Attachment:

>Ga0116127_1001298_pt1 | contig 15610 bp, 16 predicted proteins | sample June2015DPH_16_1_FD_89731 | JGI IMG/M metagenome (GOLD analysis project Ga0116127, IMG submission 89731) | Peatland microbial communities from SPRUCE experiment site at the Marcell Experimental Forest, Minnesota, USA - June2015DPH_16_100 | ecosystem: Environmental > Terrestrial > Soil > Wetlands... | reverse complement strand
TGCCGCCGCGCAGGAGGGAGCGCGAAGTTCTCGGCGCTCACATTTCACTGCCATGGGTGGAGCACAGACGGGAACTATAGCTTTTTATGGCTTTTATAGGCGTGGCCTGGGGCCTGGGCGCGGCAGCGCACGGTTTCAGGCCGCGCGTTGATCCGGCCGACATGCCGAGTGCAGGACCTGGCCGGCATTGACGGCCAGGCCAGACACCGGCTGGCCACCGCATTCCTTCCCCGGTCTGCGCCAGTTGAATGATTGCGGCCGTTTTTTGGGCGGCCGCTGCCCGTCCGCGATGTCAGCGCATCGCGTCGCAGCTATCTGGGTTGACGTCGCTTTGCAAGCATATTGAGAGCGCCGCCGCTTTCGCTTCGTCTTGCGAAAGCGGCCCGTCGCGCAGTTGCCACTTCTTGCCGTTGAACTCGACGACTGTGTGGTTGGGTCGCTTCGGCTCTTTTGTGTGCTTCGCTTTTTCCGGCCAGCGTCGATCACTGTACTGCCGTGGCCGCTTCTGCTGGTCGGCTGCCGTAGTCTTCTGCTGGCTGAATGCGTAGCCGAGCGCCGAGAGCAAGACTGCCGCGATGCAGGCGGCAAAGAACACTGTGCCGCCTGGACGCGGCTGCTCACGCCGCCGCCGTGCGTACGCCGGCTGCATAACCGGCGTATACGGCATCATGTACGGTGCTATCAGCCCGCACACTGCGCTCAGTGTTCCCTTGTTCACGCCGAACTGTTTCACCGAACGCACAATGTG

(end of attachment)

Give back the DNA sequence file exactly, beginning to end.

>Ga0116127_1001298_pt1 | contig 15610 bp, 16 predicted proteins | sample June2015DPH_16_1_FD_89731 | JGI IMG/M metagenome (GOLD analysis project Ga0116127, IMG submission 89731) | Peatland microbial communities from SPRUCE experiment site at the Marcell Experimental Forest, Minnesota, USA - June2015DPH_16_100 | ecosystem: Environmental > Terrestrial > Soil > Wetlands... | reverse complement strand
TGCCGCCGCGCAGGAGGGAGCGCGAAGTTCTCGGCGCTCACATTTCACTGCCATGGGTGGAGCACAGACGGGAACTATAGCTTTTTATGGCTTTTATAGGCGTGGCCTGGGGCCTGGGCGCGGCAGCGCACGGTTTCAGGCCGCGCGTTGATCCGGCCGACATGCCGAGTGCAGGACCTGGCCGGCATTGACGGCCAGGCCAGACACCGGCTGGCCACCGCATTCCTTCCCCGGTCTGCGCCAGTTGAATGATTGCGGCCGTTTTTTGGGCGGCCGCTGCCCGTCCGCGATGTCAGCGCATCGCGTCGCAGCTATCTGGGTTGACGTCGCTTTGCAAGCATATTGAGAGCGCCGCCGCTTTCGCTTCGTCTTGCGAAAGCGGCCCGTCGCGCAGTTGCCACTTCTTGCCGTTGAACTCGACGACTGTGTGGTTGGGTCGCTTCGGCTCTTTTGTGTGCTTCGCTTTTTCCGGCCAGCGTCGATCACTGTACTGCCGTGGCCGCTTCTGCTGGTCGGCTGCCGTAGTCTTCTGCTGGCTGAATGCGTAGCCGAGCGCCGAGAGCAAGACTGCCGCGATGCAGGCGGCAAAGAACACTGTGCCGCCTGGACGCGGCTGCTCACGCCGCCGCCGTGCGTACGCCGGCTGCATAACCGGCGTATACGGCATCATGTACGGTGCTATCAGCCCGCACACTGCGCTCAGTGTTCCCTTGTTCACGCCGAACTGTTTCACCGAACGCACAATGTG